14. Fallala MS, Mash R. Cervical cancer screening: Safety, acceptability, and feasibility of a single-visit approach in Bulawayo, Zimbabwe. Afr J Prim Health Care Fam Med [Internet]. 2015 [cited 2017 Aug 29];7(1). Available from:

  15. Parham GP, Mwanahamuntu MH, Kapambwe S, Muwonge R, Bateman AC, Blevins M, et al. Population-level scale-up of cervical Cancer prevention Services in a low-Resource Setting: development, implementation, and evaluation of the cervical Cancer prevention program in Zambia. PLoS One. 2015 [cited 2018 May 18];10(4). Available from:

    Article  Google Scholar 

  16. ZIMBABWE-Factsheet. FIN_.Pdf [internet]. [cited 2018 may 18]. Available from:

  17. 90–90–90 - an ambitious treatment target to help end the AIDS epidemic [internet]. [cited 2018 may 21]. Available from:

  18. Ncube B, Bey A, Knight J, Bessler P, Jolly PE. Factors associated with the uptake of cervical Cancer screening among women in Portland, Jamaica. North Am J Med Sci. 2015;7(3):104–13.

    Article  Google Scholar 

  19. Kahesa C, Kjaer S, Mwaiselage J, Ngoma T, Tersbol B, Dartell M, et al. Determinants of acceptance of cervical cancer screening in Dar Es Salaam, Tanzania. BMC Public Health. 2012;12:1093.

    Article  Google Scholar 

  20. Mupepi SC, Sampselle CM, Johnson TRB. Knowledge, Attitudes, and Demographic Factors Influencing Cervical Cancer Screening Behavior of Zimbabwean Women [Internet]. 2011 [cited 2017]. 

  21. Fukuchi E, Sawaya GF, Chirenje ZM, Magure T, Tuveson J, Ma Y, et al. Cervical human papillomavirus incidence and persistence in a cohort of HIV-negative women in Zimbabwe. - PubMed - NCBI [Internet]. [cited 2017 Aug 29]. Available from:

  22. Lam JUH, Rebolj M, Dugué P-A, Bonde J, von Euler-Chelpin M, Lynge E. Condom use in the prevention of human papillomavirus infections and cervical neoplasia: systematic review of longitudinal studies. J Med Screen. 2014;21(1):38–50.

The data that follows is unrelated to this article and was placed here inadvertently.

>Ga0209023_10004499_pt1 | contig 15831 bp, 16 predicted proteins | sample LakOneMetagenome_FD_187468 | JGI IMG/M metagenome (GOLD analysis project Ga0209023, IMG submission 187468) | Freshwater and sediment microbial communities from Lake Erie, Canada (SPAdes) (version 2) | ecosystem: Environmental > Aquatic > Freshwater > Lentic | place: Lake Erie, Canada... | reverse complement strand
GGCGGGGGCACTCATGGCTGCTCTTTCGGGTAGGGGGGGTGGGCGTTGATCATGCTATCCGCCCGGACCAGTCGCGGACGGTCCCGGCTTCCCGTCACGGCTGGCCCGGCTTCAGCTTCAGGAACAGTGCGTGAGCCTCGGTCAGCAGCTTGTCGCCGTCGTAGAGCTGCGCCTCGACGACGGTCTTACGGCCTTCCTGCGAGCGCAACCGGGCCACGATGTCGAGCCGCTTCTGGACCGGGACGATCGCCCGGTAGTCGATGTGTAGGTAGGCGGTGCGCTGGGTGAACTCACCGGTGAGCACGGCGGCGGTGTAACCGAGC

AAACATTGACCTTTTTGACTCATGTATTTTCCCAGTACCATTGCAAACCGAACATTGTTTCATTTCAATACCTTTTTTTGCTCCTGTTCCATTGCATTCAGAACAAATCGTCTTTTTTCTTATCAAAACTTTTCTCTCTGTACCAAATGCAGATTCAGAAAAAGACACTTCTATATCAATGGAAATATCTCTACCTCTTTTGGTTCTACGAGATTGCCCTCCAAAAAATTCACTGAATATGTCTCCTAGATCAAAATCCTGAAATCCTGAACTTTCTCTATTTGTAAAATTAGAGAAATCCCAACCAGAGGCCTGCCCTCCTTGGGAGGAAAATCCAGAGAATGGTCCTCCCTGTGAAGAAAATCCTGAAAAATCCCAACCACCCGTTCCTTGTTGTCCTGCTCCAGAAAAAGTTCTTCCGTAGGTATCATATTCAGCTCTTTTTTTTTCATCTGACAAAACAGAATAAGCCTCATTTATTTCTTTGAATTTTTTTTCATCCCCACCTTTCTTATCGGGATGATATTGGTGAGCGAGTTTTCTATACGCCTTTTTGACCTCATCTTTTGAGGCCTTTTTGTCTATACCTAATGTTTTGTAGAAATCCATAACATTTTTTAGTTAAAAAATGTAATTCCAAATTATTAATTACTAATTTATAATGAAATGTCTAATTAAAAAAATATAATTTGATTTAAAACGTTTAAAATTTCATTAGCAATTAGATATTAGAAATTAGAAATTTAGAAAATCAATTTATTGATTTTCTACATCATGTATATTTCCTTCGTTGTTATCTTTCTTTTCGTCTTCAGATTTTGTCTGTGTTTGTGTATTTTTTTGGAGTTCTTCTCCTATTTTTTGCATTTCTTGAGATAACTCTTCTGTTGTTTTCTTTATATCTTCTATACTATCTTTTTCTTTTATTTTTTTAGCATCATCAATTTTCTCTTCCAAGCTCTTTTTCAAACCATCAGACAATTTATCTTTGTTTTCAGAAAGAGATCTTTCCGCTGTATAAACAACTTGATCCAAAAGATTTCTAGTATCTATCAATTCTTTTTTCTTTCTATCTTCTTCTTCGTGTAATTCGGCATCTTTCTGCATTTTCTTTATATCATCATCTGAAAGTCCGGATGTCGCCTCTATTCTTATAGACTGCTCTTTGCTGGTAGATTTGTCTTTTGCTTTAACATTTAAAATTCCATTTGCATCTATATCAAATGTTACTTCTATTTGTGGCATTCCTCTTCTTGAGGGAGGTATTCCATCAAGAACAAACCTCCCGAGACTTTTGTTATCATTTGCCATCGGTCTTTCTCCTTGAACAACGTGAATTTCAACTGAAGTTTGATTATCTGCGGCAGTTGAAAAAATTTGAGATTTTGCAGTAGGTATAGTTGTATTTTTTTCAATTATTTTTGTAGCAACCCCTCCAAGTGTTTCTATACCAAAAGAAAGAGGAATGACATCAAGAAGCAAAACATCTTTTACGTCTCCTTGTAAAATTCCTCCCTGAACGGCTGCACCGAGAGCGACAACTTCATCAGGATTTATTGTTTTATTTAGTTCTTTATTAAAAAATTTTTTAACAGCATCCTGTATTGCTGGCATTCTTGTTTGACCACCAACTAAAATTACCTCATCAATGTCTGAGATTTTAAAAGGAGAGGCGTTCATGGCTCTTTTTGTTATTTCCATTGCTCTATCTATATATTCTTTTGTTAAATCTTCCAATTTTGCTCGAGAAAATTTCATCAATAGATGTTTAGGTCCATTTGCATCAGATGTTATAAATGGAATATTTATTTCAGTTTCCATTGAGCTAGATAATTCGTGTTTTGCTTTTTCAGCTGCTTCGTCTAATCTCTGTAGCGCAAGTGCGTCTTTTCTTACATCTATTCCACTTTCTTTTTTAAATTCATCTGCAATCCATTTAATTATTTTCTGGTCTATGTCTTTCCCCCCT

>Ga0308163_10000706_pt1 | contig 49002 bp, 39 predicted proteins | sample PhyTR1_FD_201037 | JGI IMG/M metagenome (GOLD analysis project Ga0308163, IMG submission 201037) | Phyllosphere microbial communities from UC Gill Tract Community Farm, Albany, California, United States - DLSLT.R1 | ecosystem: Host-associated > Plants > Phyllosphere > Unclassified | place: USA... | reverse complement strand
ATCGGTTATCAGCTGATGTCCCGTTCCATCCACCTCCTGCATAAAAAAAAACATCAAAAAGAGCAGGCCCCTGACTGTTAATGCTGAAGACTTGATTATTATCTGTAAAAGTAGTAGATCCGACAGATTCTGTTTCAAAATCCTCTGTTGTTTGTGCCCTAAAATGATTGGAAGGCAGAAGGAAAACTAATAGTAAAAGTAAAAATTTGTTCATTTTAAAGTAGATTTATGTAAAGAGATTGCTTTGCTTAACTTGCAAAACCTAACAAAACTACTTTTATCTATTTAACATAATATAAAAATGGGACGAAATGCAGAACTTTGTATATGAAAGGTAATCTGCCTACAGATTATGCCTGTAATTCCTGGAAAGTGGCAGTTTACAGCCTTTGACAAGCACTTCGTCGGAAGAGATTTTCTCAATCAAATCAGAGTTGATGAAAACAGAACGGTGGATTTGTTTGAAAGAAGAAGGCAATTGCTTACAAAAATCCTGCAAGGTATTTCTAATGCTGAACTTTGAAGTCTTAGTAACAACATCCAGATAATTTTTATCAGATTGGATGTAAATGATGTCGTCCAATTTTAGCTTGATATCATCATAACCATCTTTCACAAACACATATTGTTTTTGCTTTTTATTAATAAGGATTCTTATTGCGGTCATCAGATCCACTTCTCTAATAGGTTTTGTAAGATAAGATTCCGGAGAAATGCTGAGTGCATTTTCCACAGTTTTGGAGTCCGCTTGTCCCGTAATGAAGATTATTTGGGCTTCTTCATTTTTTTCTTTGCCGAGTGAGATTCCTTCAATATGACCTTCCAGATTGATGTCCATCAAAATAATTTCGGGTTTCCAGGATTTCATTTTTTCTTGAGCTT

Article  Google Scholar 

  23. Chirenje ZM, Loeb L, Mwale M, Nyamapfeni P, Kamba M, Padian N. Association of cervical SIL and HIV-1 infection among Zimbabwean women in an HIV/STI prevention study. Int J STD AIDS. 2016 [Jun 25 [cited 2017 Aug 29]; Available from:

  24. De Vuyst H, Lillo F, Broutet N, Smith JS. HIV, human papillomavirus, and cervical neoplasia and cancer in the era of highly active antiretroviral therapy. Eur J Cancer Prev Off J Eur Cancer Prev Organ ECP. 2008;17(6):545–54.

    Article  Google Scholar 

Download references


We would like to express our sincere gratitude to the staff at Harare city, Master in Public Health colleagues, Department of Community Medicine, University of Zimbabwe and the Health Studies Office, Zimbabwe for all their support.


The study was self funded.

Author information

Authors and Affiliations



CG, PC, AC: conception and design of study, analysis and interpretation of data, drafting the manuscript. GS, NG, TJ, PN MT: conception and design of study and critically reviewing the manuscript for important intellectual content. All authors read and approved the final manuscript for publication.

Corresponding author

Correspondence to Tsitsi Patience Juru.

Ethics declarations

Ethics approval and consent to participate

Strict confidentiality was assured and ensured at all times when handling data during all processes of data collection, capturing, analysis and storage. Permission to conduct the study was obtained from the Harare city ethical review board, Joint Research Ethical Committee (Ref: JREC/135/17), Written informed consent was sought and obtained from study participants who were 18 years and above. For participants aged below 18 years assent was obtained and written informed consent was obtained from their parents or guardians.

Consent for publication

Not applicable.

Competing interests

The authors declare that they have no competing interests.

Additional information

Publisher’s Note

Springer Nature remains neutral with regard to jurisdictional claims in published maps and institutional affiliations.

Rights and permissions

Open Access This article is distributed under the terms of the Creative Commons Attribution 4.0 International License (, which permits unrestricted use, distribution, and reproduction in any medium, provided you give appropriate credit to the original author(s) and the source, provide a link to the Creative Commons license, and indicate if changes were made. The Creative Commons Public Domain Dedication waiver ( applies to the data made available in this article, unless otherwise stated.

Reprints and permissions

About this article

Check for updates. Verify currency and authenticity via CrossMark

Cite this article

Gabaza, C., Chonzi, P., Chadambuka, A. et al. Utilization and outcomes of cervical cancer screening services in Harare City, 2012–2016: a secondary data analysis. BMC Health Serv Res 19, 454 (2019).

Download citation

  • Received:

  • Accepted:

  • Published:

  • DOI: